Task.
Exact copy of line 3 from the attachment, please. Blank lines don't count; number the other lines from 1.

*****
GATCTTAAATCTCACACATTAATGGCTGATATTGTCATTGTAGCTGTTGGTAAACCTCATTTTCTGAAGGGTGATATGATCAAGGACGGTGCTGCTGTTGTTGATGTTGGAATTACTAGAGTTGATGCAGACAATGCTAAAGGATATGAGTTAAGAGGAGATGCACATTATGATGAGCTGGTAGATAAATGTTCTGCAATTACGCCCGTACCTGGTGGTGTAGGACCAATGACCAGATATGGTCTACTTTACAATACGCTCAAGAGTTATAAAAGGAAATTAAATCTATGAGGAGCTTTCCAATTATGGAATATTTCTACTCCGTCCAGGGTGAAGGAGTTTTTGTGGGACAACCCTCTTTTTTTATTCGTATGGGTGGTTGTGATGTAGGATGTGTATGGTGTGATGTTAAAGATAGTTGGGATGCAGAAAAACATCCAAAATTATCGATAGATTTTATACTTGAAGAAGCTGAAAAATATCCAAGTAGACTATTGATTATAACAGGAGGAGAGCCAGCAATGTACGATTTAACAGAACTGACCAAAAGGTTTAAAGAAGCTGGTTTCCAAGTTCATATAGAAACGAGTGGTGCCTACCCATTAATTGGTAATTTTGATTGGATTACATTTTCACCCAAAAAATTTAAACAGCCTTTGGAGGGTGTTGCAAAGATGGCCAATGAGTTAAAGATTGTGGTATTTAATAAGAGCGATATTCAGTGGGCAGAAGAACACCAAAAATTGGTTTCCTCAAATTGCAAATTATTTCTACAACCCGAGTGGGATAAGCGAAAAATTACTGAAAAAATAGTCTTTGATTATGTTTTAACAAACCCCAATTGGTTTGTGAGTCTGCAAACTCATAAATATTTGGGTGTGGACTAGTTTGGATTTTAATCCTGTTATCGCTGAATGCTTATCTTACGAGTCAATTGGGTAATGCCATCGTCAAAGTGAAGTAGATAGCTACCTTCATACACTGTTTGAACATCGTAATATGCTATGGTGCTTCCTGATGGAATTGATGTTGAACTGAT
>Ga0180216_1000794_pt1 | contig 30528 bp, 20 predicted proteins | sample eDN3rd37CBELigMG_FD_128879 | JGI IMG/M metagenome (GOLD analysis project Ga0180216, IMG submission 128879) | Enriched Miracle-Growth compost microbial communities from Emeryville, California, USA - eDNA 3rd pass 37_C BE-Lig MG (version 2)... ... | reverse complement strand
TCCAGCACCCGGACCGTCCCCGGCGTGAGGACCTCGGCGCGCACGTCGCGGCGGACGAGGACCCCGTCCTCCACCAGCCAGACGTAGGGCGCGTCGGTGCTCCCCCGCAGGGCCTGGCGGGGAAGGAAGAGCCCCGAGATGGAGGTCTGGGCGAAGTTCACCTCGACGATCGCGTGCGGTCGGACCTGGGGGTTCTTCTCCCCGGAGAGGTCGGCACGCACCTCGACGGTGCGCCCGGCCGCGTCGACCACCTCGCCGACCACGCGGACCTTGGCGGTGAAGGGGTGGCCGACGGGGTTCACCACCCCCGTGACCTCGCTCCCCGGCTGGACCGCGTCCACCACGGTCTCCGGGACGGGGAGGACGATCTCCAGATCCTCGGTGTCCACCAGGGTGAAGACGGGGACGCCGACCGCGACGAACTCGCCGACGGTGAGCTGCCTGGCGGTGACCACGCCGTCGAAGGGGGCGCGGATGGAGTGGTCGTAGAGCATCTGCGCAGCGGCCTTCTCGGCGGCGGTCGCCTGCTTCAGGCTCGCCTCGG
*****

TCCAGCACCCGGACCGTCCCCGGCGTGAGGACCTCGGCGCGCACGTCGCGGCGGACGAGGACCCCGTCCTCCACCAGCCAGACGTAGGGCGCGTCGGTGCTCCCCCGCAGGGCCTGGCGGGGAAGGAAGAGCCCCGAGATGGAGGTCTGGGCGAAGTTCACCTCGACGATCGCGTGCGGTCGGACCTGGGGGTTCTTCTCCCCGGAGAGGTCGGCACGCACCTCGACGGTGCGCCCGGCCGCGTCGACCACCTCGCCGACCACGCGGACCTTGGCGGTGAAGGGGTGGCCGACGGGGTTCACCACCCCCGTGACCTCGCTCCCCGGCTGGACCGCGTCCACCACGGTCTCCGGGACGGGGAGGACGATCTCCAGATCCTCGGTGTCCACCAGGGTGAAGACGGGGACGCCGACCGCGACGAACTCGCCGACGGTGAGCTGCCTGGCGGTGACCACGCCGTCGAAGGGGGCGCGGATGGAGTGGTCGTAGAGCATCTGCGCAGCGGCCTTCTCGGCGGCGGTCGCCTGCTTCAGGCTCGCCTCGG